Justice

Woman's Facebook Rant Exposes Bad Beauty Standards

June 16th 2016

By:
Taylor Bell

Shopping can be hard for women, especially when clothing sizes are tend to be so inconsistent and tied to unrealistic beauty standards.

U.K. resident Ruth Clemens shared her first hand experience with these challenges in Facebook post on Monday that's now going viral.

In the post, Clemens called out popular retailer H&M for making jeans that were "unrealistically small." Clemens' post has been liked more than 79,000 times and has been shared more than 10,000 times on Facebook.

As a UK size 14, Clemens thought she would surely fit into jeans that were a UK size 16, but she was surprised to find that was not the case.

"I was browsing your sale items in your Leeds store and spotted this pair of kick flare jeans. They were only a tenner - bargain! - and a size 16. I'm normally a size 14 on my hips (occasionally 16 if buying trousers) so I thought I'd try them on. It did not go well.

As I'm sure you're aware, size 16 is the largest size you stock (apart from in your plus size range, which is very limited in store and does not offer the range of styles for the fashion-conscious that are available in smaller sizes)."

Clemens lamented the fact that the small sizes and inconsistency in the retailer's clothing sends an anti-body positivity message.

"I am not overweight (not that that should matter) and although I'm 5 foot 11 my body is pretty average shape-wise. It's already difficult enough for me to find clothes that fit well because of my height, why are you making jeans that are unrealistically small? Am I too fat for your everyday range? Should I just accept that accessible and affordable high street and on-trend fashion isn't for people like me?

You might recognise the top I'm wearing - it's one of yours and it's a size Medium. Sort it out would you."

People applauded Clemens' post and shared similar problems they have encountered with the retailer.

 

Shortly after, H&M apologized to Ruth for the unpleasant experience.

But this experience is all too common for women.

In May, the internet applauded 20-year-old Missy Rogers after she posted a picture of two pairs of shorts from the same retailer. Rogers pointed out that although both pairs of shorts had the same width, they were labeled different sizes.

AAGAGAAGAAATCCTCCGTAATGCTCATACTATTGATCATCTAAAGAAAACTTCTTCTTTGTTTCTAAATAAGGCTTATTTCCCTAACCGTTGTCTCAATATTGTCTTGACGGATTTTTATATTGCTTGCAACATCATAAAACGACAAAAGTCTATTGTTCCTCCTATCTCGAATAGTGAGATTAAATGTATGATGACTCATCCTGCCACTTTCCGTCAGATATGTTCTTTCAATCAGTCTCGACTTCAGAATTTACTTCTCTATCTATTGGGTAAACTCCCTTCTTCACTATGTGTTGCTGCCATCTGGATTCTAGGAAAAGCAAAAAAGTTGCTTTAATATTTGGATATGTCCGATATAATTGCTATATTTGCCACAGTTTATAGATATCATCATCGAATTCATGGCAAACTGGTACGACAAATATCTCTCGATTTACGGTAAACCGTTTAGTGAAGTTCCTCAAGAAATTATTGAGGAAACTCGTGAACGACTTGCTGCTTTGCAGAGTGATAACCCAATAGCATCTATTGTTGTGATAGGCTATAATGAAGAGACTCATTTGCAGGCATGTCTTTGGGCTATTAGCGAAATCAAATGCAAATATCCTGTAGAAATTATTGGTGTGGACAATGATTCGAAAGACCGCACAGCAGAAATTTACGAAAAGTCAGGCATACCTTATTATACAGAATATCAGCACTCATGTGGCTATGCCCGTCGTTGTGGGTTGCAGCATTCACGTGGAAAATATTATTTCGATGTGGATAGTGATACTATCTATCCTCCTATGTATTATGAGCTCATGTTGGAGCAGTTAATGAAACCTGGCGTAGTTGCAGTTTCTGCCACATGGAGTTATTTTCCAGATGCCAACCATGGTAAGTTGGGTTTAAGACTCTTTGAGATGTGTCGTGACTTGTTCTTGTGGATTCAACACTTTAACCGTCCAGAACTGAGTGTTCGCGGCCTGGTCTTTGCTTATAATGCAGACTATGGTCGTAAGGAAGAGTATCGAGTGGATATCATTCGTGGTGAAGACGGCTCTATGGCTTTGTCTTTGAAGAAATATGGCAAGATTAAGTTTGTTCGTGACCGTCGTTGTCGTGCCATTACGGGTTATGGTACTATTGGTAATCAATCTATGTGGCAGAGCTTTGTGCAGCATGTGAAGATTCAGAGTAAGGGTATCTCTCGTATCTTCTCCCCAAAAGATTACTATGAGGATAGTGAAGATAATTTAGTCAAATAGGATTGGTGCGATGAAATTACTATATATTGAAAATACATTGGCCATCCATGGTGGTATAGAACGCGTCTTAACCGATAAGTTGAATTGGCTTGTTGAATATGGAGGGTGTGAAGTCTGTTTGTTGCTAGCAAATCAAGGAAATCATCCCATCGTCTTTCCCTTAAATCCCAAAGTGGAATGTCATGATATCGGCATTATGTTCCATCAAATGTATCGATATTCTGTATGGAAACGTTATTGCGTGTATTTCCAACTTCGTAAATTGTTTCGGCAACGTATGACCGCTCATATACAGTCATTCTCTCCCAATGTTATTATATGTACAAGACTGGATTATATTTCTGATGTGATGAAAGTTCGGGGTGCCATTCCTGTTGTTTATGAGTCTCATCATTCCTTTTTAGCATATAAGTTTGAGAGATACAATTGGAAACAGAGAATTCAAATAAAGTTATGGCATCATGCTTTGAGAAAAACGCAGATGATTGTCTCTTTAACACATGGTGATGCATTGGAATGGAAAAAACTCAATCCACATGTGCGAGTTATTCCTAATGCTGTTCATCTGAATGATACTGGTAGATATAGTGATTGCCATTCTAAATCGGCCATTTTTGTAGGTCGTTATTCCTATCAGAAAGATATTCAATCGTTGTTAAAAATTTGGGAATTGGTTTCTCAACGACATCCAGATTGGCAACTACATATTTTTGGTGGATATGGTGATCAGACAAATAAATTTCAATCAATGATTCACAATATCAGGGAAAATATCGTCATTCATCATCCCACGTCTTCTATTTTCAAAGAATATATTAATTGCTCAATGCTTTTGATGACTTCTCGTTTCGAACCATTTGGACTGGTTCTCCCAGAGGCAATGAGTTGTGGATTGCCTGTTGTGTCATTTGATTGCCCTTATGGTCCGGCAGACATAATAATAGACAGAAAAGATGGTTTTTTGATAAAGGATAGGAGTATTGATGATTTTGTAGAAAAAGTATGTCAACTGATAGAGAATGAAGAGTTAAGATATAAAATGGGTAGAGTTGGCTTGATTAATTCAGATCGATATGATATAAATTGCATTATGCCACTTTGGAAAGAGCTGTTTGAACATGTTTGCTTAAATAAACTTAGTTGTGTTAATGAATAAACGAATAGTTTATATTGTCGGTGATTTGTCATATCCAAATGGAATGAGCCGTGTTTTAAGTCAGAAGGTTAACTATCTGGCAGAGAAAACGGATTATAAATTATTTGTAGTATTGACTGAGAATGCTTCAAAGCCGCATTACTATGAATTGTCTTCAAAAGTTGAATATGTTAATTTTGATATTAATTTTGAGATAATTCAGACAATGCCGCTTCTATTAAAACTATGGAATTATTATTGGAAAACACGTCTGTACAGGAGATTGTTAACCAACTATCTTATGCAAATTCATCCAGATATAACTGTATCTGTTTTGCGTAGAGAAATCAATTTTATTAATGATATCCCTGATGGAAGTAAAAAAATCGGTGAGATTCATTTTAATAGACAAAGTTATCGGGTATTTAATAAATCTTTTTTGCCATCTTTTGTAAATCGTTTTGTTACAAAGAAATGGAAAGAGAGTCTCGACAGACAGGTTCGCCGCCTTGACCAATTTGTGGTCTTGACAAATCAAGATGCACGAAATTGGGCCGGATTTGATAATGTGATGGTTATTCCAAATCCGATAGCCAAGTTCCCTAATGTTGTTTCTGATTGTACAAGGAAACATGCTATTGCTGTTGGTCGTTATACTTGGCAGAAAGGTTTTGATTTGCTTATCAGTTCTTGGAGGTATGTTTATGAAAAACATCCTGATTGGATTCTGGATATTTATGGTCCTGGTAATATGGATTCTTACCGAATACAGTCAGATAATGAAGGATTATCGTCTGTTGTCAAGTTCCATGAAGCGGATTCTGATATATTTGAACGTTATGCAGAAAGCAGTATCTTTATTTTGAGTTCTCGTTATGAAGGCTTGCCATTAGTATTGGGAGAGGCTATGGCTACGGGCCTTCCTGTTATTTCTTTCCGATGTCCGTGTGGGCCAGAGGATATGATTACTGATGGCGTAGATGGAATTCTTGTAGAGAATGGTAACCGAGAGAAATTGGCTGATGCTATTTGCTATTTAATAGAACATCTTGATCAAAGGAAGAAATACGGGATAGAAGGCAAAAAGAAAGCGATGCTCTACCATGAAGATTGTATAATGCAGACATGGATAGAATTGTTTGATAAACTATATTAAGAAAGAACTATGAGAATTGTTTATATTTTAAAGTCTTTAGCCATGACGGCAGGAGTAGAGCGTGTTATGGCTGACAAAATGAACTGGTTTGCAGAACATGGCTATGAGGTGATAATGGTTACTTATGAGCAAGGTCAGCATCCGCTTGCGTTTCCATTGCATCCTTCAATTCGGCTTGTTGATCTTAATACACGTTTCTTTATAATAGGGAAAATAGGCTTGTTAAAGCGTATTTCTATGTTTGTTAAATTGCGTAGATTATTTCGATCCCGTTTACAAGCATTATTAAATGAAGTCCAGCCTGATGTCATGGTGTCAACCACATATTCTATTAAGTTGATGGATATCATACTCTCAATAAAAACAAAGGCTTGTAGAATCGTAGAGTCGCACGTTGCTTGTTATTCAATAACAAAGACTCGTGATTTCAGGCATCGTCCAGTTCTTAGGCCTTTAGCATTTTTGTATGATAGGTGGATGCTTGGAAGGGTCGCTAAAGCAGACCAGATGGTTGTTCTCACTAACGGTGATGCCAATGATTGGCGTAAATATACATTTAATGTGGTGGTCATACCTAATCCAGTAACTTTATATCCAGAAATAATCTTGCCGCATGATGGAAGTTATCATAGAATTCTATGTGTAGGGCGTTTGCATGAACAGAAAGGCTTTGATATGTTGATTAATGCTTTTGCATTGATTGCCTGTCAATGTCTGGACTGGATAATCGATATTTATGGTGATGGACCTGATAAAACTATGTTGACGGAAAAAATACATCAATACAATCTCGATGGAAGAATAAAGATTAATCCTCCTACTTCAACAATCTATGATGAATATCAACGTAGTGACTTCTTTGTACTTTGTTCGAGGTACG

"As the photo shows, they both have the same waist line and width. The only difference is the year I bought them, length, and slightly different style," Rogers wrote. "How is it that what was considered at size 4 is now the same dimensions of a size 10? How small has a size 4 become?"

The shrinking of sizes isn't the only factor to make shopping confusing for women.

In a piece for Lifehacker, Melanie Pinola described a common practice known as "vanity sizing," in which retailers skew sizes to appeal to customers' "egos." However, Pinola says that this can make shopping incredibly difficult for men and women.

Although vanity sizing may pose unique challenges for customers seeking some consistency, retailers feel this is best way to sell their clothes and build customer's self-worth. Forbes' contributor Roger Dooley cited one study found that "smaller labels increase the self esteem of their customers."

"Why do clothing brands do this? It makes shopping for clothes more difficult when manufacturers don’t use the same standards for labeling, and no doubt increases return rates when products don’t fit as expected. The simple answer is that the downsized labels make customers feel good," Dooley wrote.

As some brands shrink their sizes to conform to modern beauty standards, and others expand theirs to appeal to the buyer's ego, the end result seems to be a whole lot of frustration for shoppers.